Buell Ulysses XB12X
Ringleader: Aaron Frank
Average Fuel Mileage: 38.3 mpg
Accessories & Modifications: None yet, but the accessory hard-case luggage, Quest on-board GPS navigation system and tall windscreen are on order.
After four years on all things sportbike while editing our sister publication Super Streetbike, I made it a point to look beyond racer replicas when it came time to pick a new long-term tester here at Motorcyclist. A surge of home-state pride had me eyeballing Buell's lineup, where my orbs landed on the American sportbike-cum-adventure-tourer Ulysses XB12X. An honest-to-goodness handlebar? Mirrors that actually work? A saddle not designed by the Guantanamo Bay Department of Ergonomics? Yes, please, and in Barricade Orange.
I had just one riding day between taking delivery and meeting this deadline, a day spent in the company of the Wisconsin Sportriders. The WiSpr crew was characteristically cruel when I showed up Sunday morning sans-GSX-R750, on a bike they unfairly dubbed "Uglysses S. Buell." But they quieted down once they saw how much air the XB12X gets when bermed off a raised median, or later when the grab rail was used to tug an out-of-gas ZX-10R rider to the nearest station. If nothing else, the tall, torquey twin makes a great tow truck.
In a gaggle of Gixxers, the Ulysses was way over its head. With just 84 horsepower from the 1203cc, air/oil/fan-cooled Thunderstorm V-twin, it isn't overwhelmingly fast, and the combination of big front brake, soft fork and block-pattern Pirelli Scorpion Sync tires put the "adventure" in "adventure touring" on southwestern Wisconsin's fast-and-flowing county highways.
So I peeled off from the group just beyond Baraboo and went my own way-which is when I learned to stop worrying and love the Buell. Dial the speeds down a few clicks and everything suddenly makes sense. Moving more slowly, I ventured beyond the lettered county highways onto the beat-down, one-lane farm roads that crisscross Wisconsin's Driftless area. In these environs, the Uly rocked. The extra suspension travel devoured bottomless potholes, the tall stance let me see around and over every obstacle on the unfamiliar roads, and the high, wide bar allowed me to lever effortlessly around anything animal, vegetable or mineral that popped up in my path. But best of all was the torque-rich motor: Overworked at open-class speeds, here it never needed shifting. Just roll in and out of the throttle for immediate forward motion, instantly lofting the front wheel over the slightest rise for endless smiles. Buell just might have built the ultimate back-back-road bike.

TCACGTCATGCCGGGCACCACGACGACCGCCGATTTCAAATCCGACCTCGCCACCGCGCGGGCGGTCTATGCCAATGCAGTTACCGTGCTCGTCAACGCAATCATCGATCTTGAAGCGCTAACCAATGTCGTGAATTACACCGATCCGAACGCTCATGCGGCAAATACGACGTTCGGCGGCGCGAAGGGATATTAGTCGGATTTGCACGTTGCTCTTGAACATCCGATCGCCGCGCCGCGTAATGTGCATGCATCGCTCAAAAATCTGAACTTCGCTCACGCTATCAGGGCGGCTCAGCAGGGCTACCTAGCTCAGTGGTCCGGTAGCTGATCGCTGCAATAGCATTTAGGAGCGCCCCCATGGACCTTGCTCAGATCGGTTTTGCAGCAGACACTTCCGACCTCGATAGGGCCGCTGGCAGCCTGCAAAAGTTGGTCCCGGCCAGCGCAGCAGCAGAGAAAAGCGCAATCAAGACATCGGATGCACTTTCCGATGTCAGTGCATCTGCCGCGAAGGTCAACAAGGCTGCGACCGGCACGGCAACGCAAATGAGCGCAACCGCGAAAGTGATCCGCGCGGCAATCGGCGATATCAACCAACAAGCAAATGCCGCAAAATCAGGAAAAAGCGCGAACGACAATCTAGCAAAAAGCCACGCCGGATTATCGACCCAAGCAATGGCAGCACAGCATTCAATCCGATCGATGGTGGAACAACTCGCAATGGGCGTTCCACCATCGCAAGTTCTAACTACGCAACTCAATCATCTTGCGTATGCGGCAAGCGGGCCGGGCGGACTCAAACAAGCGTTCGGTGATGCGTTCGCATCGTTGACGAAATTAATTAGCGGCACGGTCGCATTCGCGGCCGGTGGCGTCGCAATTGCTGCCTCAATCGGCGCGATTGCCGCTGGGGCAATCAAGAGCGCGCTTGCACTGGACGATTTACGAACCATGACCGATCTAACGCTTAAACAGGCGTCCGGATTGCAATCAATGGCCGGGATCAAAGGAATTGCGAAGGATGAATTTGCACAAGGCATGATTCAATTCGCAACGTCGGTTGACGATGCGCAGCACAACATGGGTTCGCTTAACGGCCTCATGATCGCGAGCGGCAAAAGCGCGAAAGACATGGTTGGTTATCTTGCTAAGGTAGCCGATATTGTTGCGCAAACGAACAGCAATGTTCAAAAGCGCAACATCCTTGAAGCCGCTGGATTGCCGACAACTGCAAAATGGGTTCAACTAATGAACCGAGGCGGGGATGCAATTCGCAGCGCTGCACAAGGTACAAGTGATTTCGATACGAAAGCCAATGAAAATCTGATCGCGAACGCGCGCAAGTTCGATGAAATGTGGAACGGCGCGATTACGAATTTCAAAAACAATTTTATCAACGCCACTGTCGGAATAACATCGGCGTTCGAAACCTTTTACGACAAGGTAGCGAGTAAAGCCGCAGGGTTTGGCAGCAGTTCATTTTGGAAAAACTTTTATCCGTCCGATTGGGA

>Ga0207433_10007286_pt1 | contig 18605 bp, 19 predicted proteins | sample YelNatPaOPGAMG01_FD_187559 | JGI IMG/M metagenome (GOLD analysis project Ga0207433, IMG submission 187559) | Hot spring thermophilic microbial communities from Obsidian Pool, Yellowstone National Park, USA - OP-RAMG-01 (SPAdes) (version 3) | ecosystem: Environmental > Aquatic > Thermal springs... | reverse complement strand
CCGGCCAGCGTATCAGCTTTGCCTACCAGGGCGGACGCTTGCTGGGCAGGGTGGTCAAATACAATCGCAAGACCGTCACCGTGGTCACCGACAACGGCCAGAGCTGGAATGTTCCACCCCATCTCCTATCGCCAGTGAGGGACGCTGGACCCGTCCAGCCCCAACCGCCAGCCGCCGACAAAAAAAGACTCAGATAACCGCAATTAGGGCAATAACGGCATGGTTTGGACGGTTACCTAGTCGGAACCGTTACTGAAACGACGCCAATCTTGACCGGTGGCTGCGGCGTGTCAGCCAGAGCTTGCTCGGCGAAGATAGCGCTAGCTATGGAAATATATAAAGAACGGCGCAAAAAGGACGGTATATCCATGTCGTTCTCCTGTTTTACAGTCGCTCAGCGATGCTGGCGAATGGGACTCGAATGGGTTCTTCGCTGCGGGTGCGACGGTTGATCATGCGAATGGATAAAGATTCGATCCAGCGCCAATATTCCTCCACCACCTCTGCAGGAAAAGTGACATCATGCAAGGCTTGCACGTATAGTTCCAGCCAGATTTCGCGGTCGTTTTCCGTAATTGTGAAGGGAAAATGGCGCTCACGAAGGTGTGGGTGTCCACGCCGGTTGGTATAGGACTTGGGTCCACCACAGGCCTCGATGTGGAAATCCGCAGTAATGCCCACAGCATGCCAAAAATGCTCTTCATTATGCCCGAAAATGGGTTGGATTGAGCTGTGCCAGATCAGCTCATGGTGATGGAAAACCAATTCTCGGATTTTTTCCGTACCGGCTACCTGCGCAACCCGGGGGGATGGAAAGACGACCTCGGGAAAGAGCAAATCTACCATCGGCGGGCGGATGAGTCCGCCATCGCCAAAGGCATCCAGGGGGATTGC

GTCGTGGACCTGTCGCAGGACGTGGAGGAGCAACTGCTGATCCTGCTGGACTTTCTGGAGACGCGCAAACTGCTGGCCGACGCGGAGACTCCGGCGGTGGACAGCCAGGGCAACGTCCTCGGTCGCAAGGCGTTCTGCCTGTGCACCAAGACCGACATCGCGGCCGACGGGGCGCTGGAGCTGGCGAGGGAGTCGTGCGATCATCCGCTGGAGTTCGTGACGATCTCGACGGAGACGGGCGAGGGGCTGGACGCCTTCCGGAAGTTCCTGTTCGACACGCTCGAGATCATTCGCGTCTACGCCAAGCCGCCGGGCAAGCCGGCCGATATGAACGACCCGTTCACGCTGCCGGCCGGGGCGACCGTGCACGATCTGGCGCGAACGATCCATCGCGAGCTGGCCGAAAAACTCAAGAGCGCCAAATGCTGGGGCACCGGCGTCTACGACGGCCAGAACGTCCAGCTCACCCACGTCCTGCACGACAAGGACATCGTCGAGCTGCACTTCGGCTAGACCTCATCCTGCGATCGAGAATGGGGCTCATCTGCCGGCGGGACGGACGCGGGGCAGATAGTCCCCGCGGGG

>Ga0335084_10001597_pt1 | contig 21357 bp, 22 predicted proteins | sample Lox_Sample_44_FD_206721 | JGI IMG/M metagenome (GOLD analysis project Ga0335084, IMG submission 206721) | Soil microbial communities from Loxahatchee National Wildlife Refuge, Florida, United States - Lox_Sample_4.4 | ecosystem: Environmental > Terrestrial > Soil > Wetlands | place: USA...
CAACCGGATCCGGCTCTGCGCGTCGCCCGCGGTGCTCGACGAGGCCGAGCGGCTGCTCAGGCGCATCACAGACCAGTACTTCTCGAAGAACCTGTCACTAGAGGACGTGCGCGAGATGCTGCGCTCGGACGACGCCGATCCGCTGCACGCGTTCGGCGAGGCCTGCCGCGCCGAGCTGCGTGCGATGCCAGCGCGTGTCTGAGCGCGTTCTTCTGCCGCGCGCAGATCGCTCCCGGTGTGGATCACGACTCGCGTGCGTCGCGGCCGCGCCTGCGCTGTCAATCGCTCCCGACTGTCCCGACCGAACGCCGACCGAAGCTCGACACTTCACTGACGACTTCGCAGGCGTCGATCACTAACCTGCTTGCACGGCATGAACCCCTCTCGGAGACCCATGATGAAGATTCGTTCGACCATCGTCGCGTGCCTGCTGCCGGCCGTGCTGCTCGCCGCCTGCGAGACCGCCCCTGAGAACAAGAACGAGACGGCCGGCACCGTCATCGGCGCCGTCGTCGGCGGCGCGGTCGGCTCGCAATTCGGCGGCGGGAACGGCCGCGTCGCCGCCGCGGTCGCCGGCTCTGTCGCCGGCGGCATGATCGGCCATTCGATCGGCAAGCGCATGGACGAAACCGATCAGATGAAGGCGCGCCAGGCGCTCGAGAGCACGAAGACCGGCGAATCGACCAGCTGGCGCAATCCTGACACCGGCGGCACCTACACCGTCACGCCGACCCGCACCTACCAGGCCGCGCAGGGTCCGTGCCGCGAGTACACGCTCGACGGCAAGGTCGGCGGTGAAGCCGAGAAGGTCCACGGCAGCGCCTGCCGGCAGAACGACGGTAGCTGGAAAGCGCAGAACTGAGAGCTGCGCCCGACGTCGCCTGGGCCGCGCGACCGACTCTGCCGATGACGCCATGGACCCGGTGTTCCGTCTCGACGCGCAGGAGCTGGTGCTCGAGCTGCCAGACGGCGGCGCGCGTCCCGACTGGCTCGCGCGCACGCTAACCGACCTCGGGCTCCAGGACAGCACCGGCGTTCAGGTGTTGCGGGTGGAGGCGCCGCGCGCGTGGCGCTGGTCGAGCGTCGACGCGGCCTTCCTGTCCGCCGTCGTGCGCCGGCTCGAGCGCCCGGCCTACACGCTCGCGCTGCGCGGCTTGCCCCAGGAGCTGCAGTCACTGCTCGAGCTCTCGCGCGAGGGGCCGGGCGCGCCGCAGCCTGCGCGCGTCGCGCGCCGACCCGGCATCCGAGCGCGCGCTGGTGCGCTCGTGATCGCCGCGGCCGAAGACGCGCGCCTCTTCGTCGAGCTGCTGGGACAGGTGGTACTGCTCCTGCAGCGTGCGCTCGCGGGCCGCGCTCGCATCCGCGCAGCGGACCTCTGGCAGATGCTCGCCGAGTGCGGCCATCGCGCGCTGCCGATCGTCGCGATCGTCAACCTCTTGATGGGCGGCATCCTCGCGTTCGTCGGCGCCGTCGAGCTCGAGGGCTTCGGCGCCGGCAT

Ducati Multistrada 1000 Ds
Average Fuel Mileage: 37 mpg
Accessories & Modifications: Ducati Performance mirrors
Talk about your random chain of events... One day while out testing the Ducati Multistrada 1100 and Triumph Tiger 1050 for this month's comparison test, Barry Burke had a little, um, incident. You can't really call it a crash, because while he was riding a bike, he wasn't riding the bike that got wadded-in fact, no one was. To hear Barry tell it (and it was funnier when he was telling it), he was pulling out into the road on the Triumph when its saddlebag clonked the Ducati, which tipped over and slid headlong down a hillside.
That broke one of the Ducati's mirrors and scratched its fairing, right-side saddlebag and the day's photo shoot. Fortunately, we had our long-term Multistrada 1000 from which to steal a replacement mirror. And even more fortuitously, we already had a set of Ducati Performance mirrors in-house, which we promptly installed on our long-termer.
Mind you, there's nothing really wrong with the stock mirrors. People are the problem. Riders who don't know the mirror glass moves independent of the housing tend to grab the whole thing and force it one way or another, after which it rattles loose on its stalk. That probably wouldn't happen on a private party's bike, because he'd be the only one who rode it. But here at the magazine bikes get passed around like joints at a Grateful Dead concert, so the mirrors get broken.
Because the Multi's mirrors incorporate the front turn signals, installing them entails more than merely tightening the nuts-there's also a bit of wiring to be run and some connectors to be connected. The DP mirrors are conventional in that the glass and housing move as a unit, but their appearance is anything but conventional thanks to their shiny black finish and tapered, aerodynamic contour. The rearward view is bigger and better, too. Mind you at $139.60 apiece they ain't cheap. If Barry knocks over this Multistrada, he's gonna be testing for ATV Rider.